, Volume 2, Issue 2, pp 127-138

Growing season length as an indicator of climatic variations?

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Abstract

The growing season is considered by some to be a simple and yet significant indicator of the impact of hemispheric temperature variations at the local level. Yet, the effect of the use of different definitions of the growing season has never been determined.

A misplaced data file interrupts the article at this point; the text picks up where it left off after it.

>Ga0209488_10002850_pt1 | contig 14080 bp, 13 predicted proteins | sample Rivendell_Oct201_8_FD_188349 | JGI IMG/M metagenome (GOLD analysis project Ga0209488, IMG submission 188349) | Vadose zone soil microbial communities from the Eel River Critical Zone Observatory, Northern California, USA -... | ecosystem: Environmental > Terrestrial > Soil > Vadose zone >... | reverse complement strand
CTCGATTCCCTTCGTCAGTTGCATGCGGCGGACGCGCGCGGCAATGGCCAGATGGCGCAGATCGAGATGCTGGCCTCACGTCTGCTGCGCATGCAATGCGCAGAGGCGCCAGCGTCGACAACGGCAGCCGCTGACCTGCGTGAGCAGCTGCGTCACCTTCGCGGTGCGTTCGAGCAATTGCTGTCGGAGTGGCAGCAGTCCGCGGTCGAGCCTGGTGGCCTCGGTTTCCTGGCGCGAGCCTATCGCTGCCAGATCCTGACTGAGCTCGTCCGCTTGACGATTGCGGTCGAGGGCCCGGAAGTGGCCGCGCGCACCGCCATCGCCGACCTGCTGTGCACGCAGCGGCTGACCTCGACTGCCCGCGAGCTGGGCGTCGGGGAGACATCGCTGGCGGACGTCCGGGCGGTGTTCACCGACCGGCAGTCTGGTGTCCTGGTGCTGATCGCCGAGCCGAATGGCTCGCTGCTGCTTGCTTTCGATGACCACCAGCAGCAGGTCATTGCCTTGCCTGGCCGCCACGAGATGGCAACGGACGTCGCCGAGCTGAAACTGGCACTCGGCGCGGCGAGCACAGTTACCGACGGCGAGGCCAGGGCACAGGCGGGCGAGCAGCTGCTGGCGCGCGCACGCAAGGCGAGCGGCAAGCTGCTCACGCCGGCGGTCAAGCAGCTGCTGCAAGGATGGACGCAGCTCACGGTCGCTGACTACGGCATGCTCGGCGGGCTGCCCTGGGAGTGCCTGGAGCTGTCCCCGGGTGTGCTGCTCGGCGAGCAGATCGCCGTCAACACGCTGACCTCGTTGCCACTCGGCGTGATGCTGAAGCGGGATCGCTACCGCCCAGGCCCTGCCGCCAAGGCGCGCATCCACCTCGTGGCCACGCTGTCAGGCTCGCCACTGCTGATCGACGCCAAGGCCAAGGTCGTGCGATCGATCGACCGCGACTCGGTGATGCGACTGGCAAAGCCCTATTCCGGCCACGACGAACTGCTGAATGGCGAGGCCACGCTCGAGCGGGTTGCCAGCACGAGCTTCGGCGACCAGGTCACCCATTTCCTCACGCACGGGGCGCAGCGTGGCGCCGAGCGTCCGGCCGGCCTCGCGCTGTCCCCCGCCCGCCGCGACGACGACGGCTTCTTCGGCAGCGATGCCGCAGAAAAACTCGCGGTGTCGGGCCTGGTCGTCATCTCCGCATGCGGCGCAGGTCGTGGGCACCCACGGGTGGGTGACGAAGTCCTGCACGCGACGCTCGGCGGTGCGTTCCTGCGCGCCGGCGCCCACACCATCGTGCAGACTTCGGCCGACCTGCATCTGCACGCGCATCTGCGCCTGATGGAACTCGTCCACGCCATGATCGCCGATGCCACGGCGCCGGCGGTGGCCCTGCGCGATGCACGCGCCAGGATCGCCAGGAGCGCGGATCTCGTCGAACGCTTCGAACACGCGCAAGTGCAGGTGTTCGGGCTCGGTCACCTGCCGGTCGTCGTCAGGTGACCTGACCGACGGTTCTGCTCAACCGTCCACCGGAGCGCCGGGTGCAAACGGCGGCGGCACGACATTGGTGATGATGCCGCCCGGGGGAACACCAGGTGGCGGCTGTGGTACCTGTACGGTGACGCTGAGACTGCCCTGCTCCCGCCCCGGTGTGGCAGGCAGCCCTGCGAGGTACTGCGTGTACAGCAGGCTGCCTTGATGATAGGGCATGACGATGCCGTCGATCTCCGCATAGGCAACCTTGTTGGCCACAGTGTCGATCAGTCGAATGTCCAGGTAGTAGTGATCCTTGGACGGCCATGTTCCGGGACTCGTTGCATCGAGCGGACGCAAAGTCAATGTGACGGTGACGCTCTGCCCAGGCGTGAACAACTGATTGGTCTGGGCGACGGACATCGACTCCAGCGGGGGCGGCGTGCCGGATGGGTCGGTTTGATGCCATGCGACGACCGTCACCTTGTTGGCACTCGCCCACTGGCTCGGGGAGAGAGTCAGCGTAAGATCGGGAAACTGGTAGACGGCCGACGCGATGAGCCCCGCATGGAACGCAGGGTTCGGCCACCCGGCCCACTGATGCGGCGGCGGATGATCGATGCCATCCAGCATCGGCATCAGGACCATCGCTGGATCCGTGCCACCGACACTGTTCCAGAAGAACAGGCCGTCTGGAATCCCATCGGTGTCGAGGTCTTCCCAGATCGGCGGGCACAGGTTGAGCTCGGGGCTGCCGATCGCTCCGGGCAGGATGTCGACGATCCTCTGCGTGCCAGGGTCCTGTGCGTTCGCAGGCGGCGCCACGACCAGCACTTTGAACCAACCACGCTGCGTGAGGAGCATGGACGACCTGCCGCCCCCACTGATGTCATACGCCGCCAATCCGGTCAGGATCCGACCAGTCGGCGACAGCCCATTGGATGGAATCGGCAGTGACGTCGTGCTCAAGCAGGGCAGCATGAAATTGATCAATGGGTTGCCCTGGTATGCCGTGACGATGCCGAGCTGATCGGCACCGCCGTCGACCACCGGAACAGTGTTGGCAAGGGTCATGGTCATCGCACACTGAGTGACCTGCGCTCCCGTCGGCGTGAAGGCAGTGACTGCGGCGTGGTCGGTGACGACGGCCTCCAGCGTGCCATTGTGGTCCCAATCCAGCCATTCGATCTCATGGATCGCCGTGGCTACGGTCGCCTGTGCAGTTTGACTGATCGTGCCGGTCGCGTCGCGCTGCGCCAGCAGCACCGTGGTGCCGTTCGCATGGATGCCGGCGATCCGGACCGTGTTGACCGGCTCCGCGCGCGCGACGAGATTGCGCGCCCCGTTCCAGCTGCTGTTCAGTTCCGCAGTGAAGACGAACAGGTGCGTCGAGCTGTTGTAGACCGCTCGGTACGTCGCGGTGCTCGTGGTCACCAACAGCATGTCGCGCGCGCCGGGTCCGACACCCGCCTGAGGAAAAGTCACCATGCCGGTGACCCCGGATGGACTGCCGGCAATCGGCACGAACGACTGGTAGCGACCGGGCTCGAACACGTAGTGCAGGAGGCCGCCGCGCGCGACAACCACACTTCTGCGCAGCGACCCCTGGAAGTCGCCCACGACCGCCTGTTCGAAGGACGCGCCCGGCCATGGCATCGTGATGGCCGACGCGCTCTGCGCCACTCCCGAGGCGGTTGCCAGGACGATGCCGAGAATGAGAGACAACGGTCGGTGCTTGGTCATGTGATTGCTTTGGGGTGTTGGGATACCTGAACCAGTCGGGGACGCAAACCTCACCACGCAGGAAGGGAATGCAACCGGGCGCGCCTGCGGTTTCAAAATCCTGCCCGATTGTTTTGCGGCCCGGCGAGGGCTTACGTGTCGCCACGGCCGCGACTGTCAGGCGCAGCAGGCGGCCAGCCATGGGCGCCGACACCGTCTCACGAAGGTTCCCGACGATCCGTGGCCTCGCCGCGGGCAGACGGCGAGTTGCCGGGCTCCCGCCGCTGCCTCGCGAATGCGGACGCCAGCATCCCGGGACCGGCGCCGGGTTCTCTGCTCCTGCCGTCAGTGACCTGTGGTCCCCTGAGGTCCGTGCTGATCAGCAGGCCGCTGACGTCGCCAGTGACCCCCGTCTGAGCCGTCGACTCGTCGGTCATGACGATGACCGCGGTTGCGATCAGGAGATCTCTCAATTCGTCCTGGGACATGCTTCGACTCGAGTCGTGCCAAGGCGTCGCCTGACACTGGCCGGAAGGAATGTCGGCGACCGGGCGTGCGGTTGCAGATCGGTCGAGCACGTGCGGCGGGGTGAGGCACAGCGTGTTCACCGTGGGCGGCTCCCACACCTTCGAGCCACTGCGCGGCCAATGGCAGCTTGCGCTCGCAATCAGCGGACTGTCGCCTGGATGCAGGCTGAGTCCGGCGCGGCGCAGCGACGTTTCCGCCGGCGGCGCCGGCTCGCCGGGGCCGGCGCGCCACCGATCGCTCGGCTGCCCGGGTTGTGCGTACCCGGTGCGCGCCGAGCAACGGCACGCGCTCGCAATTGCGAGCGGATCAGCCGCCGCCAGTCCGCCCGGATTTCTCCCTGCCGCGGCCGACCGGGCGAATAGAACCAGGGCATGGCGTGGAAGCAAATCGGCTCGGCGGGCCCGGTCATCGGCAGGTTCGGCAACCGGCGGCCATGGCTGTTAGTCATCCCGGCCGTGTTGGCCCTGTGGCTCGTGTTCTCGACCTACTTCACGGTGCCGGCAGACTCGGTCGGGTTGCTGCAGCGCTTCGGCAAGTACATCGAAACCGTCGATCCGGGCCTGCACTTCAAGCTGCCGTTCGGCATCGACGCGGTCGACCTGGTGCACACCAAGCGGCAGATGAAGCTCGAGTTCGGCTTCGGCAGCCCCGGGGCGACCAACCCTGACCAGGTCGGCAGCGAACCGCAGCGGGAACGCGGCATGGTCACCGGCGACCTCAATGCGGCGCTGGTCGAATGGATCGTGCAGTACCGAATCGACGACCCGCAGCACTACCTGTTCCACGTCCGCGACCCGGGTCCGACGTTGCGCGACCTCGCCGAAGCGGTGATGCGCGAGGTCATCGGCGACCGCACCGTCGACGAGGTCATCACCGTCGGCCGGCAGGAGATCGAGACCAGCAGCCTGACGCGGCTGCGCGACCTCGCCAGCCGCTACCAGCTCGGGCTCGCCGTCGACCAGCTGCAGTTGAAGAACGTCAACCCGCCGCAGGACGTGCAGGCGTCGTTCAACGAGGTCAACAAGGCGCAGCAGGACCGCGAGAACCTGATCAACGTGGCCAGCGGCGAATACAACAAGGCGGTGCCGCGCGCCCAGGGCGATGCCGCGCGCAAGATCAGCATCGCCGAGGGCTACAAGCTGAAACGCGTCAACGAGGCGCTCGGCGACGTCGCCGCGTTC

In the present paper, time series of the length of differently defined growing seasons at four Wisconsin stations are compared. The results show that their lengths have fluctuated in a variety of patterns over the past 80 years. Two growing seasons which showed a significant trend did not agree on its direction. The reason for this disparity is that trends in maximum and minimum temperatures are not necessarily of the same sign at different times of the year. These findings suggest that the length of the growing season is not the simple climatic indicator it has been assumed to be.